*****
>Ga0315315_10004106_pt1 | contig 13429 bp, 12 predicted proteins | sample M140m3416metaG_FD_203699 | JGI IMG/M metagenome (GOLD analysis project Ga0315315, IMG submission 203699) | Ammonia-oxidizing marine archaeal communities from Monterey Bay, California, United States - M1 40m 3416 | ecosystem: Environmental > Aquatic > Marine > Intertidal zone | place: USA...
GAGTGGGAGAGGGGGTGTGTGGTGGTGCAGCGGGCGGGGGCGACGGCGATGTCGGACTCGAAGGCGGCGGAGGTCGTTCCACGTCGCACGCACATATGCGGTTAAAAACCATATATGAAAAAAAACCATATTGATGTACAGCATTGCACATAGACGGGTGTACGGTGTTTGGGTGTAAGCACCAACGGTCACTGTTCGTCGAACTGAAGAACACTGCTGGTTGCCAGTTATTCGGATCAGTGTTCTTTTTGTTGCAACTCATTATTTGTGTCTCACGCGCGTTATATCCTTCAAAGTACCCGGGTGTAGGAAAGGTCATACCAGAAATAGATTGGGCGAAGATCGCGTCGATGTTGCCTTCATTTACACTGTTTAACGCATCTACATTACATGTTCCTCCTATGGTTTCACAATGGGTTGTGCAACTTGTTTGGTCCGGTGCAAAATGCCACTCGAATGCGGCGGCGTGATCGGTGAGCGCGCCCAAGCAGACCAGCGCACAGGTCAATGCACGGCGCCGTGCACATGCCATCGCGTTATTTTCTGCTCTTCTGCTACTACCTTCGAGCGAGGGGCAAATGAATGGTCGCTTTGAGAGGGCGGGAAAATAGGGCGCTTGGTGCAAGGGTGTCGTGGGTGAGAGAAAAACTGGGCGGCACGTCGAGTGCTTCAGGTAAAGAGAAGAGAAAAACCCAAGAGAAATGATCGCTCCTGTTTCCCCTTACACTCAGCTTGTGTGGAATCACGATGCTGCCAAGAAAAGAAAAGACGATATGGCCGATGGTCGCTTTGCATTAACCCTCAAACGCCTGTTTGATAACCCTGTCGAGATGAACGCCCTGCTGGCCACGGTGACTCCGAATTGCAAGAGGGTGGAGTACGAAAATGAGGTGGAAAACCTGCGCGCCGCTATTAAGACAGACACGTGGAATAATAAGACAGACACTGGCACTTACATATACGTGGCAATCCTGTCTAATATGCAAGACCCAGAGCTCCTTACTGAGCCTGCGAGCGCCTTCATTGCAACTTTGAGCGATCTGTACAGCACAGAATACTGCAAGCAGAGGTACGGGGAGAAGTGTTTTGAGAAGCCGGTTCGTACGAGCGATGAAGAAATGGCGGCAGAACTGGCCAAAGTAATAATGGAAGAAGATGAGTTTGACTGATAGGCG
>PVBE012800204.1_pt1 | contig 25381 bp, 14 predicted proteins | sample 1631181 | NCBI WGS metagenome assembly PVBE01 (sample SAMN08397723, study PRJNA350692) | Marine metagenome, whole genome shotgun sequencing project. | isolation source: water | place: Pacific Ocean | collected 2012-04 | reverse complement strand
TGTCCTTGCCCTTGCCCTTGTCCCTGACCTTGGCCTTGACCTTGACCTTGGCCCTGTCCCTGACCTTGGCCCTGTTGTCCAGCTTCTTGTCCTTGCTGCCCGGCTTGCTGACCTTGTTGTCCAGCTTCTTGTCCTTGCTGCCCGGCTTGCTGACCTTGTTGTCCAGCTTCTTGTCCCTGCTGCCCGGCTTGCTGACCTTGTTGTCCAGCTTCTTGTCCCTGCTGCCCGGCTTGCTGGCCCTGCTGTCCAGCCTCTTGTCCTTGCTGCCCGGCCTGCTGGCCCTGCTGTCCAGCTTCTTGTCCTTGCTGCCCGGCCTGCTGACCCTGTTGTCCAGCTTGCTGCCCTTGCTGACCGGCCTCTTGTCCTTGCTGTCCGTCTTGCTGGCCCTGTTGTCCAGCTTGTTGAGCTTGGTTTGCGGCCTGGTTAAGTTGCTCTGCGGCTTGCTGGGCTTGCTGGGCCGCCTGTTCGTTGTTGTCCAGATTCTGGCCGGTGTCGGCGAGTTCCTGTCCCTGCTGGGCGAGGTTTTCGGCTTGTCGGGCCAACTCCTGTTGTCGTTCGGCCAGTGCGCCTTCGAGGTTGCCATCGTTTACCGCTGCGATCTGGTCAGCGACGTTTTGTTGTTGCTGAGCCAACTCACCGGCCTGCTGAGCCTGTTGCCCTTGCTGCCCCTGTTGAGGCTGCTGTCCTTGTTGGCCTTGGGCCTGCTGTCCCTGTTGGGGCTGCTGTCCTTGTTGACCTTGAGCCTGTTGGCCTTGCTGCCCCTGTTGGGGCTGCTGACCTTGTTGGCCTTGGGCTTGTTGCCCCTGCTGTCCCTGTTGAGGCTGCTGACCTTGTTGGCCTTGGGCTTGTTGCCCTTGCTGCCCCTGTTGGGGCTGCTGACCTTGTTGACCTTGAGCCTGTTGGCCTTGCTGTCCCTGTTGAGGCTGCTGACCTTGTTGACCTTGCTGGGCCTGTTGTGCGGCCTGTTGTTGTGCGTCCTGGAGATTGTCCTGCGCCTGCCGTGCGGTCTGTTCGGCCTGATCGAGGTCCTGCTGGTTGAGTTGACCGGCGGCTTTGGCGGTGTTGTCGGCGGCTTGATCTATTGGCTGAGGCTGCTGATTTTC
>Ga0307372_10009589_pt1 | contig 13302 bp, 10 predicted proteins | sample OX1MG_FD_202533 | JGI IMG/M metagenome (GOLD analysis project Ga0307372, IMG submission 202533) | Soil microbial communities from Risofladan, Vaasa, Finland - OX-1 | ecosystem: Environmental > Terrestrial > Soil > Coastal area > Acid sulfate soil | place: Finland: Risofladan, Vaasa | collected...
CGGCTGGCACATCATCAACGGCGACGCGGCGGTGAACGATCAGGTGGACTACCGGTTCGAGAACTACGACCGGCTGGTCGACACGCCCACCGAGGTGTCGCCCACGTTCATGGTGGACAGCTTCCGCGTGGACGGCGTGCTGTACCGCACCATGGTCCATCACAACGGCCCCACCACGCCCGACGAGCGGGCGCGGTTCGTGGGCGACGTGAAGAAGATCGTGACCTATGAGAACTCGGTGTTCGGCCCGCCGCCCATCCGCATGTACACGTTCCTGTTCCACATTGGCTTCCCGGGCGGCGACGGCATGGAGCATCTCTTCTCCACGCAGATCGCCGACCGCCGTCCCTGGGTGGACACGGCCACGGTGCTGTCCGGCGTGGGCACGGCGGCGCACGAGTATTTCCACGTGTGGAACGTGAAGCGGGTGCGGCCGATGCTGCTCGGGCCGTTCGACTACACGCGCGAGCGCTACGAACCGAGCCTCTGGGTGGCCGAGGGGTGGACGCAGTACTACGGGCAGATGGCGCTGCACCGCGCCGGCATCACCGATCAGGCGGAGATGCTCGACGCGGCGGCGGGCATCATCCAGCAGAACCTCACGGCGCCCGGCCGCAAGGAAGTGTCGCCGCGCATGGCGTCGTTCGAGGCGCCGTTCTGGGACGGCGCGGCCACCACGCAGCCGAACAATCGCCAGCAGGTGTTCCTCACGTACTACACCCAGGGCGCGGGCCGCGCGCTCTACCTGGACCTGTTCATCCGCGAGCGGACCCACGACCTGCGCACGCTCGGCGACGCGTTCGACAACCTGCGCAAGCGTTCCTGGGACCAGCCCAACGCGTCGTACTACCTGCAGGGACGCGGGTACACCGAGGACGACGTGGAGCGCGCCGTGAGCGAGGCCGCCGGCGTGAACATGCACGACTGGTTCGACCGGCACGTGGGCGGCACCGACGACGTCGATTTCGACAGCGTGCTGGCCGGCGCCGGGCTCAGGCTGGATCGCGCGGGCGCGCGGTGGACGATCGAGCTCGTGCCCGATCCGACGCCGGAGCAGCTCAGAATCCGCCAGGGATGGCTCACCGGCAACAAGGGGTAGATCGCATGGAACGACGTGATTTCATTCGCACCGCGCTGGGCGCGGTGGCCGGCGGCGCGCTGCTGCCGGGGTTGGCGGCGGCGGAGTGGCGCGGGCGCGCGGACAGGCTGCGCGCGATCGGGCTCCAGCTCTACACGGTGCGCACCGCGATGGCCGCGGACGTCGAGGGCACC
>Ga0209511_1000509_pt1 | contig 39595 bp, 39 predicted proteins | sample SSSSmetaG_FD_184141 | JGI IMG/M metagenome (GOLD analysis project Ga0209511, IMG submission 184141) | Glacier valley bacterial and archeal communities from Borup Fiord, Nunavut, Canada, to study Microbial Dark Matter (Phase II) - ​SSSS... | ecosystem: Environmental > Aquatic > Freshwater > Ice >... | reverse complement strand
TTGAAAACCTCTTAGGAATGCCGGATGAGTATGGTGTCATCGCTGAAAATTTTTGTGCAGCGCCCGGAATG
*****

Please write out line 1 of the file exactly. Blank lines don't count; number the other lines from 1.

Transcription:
>Ga0315315_10004106_pt1 | contig 13429 bp, 12 predicted proteins | sample M140m3416metaG_FD_203699 | JGI IMG/M metagenome (GOLD analysis project Ga0315315, IMG submission 203699) | Ammonia-oxidizing marine archaeal communities from Monterey Bay, California, United States - M1 40m 3416 | ecosystem: Environmental > Aquatic > Marine > Intertidal zone | place: USA...